The Sydney was not ready for battle. The four turrets were not trained on us and the torpedo tubes were not manned. As we opened fire, the crew started running for the torpedo tubes, but we held the torpedo tubes under constant fire with our guns so they couldn't get there."


This is the murderous nature of the attack, when a totally unprepared cruiser lies in such close range to what it believes is a Dutch merchant ship - which within a minute can transform itself into a warship.


"The six-inch shells were armed in the base and not the nose, so they went over the short distance and pierced the armour and exploded inside the ship. "It was half an hour of continual fire. It's no surprise no one survived."


The few that did survive the initial onslaught were the firing officer and crew of the rear X turret, who fired three times and hit us in the magazine, once amidships and the third time through the funnel, which was used to pre-heat the oil before it was pumped back down into the motors. "You can picture what happened as the hot burning oil flowed back down into the engine room. Only one man survived. Then we had no power and could not put the fires out. "It was then we realised it was all over for us. We would have to abandon ship and would be picked up as prisoners."



Heinz Messerschmidt flicks through carefully arranged photos and reveals the stranger side of his encounter with the Sydney.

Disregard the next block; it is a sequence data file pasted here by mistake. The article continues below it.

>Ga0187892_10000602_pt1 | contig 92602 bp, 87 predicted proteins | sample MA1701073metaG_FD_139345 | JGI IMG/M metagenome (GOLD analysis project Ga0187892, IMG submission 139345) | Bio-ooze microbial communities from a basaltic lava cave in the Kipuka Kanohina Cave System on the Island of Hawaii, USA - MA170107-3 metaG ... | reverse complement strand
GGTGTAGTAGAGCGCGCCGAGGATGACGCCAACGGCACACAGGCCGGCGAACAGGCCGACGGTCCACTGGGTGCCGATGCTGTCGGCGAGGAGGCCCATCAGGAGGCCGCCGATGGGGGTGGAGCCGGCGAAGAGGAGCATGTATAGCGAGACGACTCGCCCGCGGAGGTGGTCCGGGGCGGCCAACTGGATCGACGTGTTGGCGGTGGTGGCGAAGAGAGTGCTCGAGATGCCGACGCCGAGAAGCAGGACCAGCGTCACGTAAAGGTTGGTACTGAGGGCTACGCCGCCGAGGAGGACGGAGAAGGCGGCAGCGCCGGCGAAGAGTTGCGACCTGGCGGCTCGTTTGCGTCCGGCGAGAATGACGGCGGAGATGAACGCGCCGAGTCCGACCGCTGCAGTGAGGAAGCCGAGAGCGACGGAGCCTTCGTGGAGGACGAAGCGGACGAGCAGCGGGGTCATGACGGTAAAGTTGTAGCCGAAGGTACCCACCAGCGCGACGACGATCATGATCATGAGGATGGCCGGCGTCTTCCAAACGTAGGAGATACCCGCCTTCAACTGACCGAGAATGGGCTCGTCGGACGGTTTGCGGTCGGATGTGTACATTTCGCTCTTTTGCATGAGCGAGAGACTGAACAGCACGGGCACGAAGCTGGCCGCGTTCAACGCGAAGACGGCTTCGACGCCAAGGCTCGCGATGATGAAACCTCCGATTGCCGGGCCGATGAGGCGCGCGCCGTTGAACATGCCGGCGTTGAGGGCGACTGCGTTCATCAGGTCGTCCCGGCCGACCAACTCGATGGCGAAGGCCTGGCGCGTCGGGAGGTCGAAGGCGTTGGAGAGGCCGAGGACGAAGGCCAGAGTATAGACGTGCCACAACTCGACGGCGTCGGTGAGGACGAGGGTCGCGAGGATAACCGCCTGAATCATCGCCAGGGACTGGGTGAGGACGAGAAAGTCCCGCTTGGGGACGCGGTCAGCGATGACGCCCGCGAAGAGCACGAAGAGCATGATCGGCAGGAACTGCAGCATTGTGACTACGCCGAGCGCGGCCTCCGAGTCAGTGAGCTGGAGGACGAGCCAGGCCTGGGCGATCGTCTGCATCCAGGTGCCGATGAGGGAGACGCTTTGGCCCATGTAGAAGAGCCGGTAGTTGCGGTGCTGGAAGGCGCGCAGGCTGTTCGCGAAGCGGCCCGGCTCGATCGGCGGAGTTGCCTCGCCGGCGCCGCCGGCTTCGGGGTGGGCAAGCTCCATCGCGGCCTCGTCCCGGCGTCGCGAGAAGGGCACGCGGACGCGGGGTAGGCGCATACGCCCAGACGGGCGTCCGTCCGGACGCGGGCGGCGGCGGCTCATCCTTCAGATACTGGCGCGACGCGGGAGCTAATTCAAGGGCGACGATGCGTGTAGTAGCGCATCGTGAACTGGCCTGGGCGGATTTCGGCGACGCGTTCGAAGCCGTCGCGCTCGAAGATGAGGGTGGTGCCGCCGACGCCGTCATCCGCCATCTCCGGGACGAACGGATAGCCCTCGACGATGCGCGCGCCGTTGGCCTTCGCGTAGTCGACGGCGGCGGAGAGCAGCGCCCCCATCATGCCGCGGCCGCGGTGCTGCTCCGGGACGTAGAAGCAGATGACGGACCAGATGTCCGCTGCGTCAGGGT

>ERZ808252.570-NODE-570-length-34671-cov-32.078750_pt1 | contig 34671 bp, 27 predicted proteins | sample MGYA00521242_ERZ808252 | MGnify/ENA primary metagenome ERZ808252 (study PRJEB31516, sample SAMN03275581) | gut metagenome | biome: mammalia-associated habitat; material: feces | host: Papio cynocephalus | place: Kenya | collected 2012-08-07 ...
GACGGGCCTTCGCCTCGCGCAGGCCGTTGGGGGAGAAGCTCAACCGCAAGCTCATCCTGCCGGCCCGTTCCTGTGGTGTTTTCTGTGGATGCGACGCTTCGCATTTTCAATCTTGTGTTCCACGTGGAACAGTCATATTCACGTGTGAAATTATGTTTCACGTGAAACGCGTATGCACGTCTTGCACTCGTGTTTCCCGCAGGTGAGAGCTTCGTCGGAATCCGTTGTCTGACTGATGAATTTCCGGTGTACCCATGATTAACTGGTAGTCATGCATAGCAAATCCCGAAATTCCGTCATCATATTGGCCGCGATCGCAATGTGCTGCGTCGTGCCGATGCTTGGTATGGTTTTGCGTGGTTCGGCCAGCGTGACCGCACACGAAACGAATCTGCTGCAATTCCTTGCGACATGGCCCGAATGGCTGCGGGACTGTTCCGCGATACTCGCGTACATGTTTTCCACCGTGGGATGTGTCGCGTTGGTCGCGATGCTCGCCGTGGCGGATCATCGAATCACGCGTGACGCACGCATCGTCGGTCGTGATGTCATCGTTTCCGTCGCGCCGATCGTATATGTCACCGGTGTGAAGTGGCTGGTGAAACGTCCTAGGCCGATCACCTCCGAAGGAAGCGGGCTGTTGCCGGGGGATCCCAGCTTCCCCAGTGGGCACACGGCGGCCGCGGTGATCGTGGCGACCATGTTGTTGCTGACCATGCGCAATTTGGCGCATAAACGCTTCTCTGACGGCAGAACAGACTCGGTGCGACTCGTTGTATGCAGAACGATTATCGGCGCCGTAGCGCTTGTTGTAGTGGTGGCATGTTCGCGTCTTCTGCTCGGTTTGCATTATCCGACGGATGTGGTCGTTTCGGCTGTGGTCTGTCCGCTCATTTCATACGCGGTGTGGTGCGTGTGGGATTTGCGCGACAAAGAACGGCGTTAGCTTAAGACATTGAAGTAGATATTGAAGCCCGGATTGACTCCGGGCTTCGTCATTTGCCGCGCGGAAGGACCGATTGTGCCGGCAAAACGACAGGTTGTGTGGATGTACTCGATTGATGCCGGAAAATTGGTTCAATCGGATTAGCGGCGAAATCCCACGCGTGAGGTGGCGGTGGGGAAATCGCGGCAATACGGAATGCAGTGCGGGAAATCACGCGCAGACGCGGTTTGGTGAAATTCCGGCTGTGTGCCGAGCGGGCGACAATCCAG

"In the mid 1930s I was a midshipman on a training cruise and we were docked in Cadiz in Spain at the same time as the Sydney. The photo here is the Sydney. It was docked opposite and both crews made tours of the respective ships. I went on board the Sydney and met some of the crew and took some photos of them."


He shuffles his memorabilia and extracts another small photo with a large Australian face beaming across it and the words HMAS SYDNEY clearly emblazoned on his cap. "I don't who this man is, nor if he was on the Sydney at the time of the encounter with the Kormoran, but none of us would have ever dreamt that we were to meet again, and under such different circumstances."


Mr Messerschmidt pauses. His memories of Australia are full of warmth towards the Australians, who treated him so well, not only as a prisoner-of-war but also as a tourist and guest of the RSL.


"You all make so much effort to find another answer as to the fate of the Sydney," he says wistfully. "This is everything I have collected over the years on the Sydney and Kormoran. I gave my Iron Cross to one of the prison guards in Australia just before we were shipped back to Germany on the steamer Orontes." And then there was the final twist in the tale; the ship lying next to the Orontes in Port Melbourne was the real Straat Malakka.


Source: Graham Anderson - Sydney Morning Herald